E.J. Dionne, Jr. declares the culture war over. Our various crises, he argues, are leading to a deemphasis of culture war issues, perhaps inaugurating a new version of what he calls the secular period from 1932 (FDR) to 1980 (RWR).
So do I. My own peculiar reasoning has to do with Dionne’s chracterization of the secular period. He concedes that, for example, FDR used religious language. I’d add: quite confidently because American culture at that time was still watered-down mainline Protestant culture. But that was changing, especially among the elites, and it led to a judicial effort to purge the public square of the remnants of our past "religious" culture. By the time JFK is elected, it’s de rigeur for political figures to speak the language of separationism. In other words, what secularized American politics was not the press of "real" economic and foreign policy issues, but the efforts of elites (mostly under people’s radars) to drain what life was left out of our national vaguely religious, vaguely Protestant cultural consensus.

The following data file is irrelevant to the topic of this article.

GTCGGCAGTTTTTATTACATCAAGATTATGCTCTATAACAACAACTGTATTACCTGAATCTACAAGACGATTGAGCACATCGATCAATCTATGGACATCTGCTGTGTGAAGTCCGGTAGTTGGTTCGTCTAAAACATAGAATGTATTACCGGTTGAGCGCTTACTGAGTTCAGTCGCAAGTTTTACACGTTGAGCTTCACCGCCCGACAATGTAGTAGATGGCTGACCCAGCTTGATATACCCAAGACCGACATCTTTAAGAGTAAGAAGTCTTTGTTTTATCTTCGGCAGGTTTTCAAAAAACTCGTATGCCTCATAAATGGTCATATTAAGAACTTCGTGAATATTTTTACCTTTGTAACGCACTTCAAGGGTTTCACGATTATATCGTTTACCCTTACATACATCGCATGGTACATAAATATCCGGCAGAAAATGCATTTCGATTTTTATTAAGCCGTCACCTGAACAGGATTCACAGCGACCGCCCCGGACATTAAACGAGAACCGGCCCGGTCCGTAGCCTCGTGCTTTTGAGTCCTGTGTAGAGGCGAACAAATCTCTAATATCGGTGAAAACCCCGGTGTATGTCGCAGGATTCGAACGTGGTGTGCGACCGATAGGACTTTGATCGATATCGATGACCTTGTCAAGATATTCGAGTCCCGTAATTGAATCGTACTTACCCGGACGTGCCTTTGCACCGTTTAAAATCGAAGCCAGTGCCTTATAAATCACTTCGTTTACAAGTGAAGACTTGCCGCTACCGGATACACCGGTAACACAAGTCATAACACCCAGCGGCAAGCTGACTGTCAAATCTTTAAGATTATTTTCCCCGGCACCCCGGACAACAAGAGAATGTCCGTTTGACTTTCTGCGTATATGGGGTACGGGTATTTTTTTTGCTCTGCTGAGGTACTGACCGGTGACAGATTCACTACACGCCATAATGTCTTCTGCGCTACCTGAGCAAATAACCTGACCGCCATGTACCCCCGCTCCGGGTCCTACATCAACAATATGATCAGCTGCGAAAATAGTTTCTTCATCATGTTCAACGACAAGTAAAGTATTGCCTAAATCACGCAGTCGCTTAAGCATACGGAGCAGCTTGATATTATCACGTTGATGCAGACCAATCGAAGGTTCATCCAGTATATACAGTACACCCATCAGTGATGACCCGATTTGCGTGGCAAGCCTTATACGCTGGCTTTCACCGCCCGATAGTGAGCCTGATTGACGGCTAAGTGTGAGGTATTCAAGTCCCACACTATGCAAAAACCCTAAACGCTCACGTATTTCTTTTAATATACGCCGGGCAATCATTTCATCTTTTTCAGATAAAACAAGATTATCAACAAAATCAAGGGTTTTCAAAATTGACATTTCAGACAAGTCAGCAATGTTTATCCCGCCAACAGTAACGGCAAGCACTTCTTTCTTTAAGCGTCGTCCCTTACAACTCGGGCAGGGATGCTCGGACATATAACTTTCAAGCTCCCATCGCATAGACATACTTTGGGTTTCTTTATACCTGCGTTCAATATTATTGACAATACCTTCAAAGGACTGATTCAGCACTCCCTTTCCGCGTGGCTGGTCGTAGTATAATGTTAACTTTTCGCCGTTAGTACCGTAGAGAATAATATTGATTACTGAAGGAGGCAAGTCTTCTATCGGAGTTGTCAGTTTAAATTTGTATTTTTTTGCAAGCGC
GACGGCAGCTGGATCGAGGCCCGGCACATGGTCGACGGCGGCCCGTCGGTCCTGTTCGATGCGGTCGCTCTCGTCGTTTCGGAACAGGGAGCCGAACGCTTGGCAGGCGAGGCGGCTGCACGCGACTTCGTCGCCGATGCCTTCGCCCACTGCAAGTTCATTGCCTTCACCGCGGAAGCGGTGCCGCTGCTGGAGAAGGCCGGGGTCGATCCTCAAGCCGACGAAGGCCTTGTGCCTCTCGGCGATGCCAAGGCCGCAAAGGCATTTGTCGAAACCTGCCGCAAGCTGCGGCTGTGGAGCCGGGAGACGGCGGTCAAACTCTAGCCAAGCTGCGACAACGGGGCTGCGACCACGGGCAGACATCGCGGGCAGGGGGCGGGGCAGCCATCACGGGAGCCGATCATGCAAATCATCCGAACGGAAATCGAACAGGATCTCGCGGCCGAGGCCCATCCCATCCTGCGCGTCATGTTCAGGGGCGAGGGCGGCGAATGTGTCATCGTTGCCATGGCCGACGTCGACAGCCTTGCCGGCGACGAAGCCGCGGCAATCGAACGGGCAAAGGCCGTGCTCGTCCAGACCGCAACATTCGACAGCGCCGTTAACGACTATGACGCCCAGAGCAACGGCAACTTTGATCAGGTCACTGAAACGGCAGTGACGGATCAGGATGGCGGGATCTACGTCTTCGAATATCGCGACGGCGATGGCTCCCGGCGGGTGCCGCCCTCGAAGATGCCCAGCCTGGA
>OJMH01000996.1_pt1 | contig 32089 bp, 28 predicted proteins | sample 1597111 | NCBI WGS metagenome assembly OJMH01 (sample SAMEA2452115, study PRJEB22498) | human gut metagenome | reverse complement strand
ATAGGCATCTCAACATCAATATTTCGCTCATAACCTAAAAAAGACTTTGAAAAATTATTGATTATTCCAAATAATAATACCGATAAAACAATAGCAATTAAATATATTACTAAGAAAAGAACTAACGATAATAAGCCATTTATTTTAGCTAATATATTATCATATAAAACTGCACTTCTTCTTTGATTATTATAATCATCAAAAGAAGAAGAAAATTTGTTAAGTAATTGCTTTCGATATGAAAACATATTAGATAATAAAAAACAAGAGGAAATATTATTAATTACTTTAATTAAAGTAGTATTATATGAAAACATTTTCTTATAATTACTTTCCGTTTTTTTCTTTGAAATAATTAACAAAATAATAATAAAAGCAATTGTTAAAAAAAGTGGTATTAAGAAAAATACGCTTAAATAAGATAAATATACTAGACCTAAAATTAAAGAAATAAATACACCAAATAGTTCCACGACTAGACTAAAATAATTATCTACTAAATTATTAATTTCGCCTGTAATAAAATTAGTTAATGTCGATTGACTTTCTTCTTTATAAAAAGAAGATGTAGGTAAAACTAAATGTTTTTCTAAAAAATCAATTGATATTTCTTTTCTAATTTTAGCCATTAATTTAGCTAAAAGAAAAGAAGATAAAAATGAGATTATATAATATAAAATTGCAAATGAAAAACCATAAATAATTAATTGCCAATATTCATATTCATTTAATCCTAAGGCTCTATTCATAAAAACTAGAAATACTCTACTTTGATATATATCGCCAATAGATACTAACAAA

I’ll concede this much to Dionne: the cultural issues of the last two decades have receded a bit. Most of the states that want to affirm traditional marriage have done so, which means that issue, for the moment, doesn’t have much energy behind it. And, yes, kids don’t seem to care about it as much as do their elders. But abortion is still right there and, as MOJ’s Greg Sisk points out in this most excellent post, the oil Barack Obama wants to pour on our troubled cultural waters is highly flammable.
The stealth offensive that produced the reaction that we call our culture war started in the judiciary. Many social conservatives entered politics in response to judicial provocations. Does anyone think that a President Obama or a President Clinton won’t nominate Supreme Court justices whose opinions will constitute a new cultural casus belli?
I don’t relish this prospect, but I can’t imagine a circumstance in which I won’t be provoked by the judicial decisions that follow from four or eight years of Democratic dominance in D.C.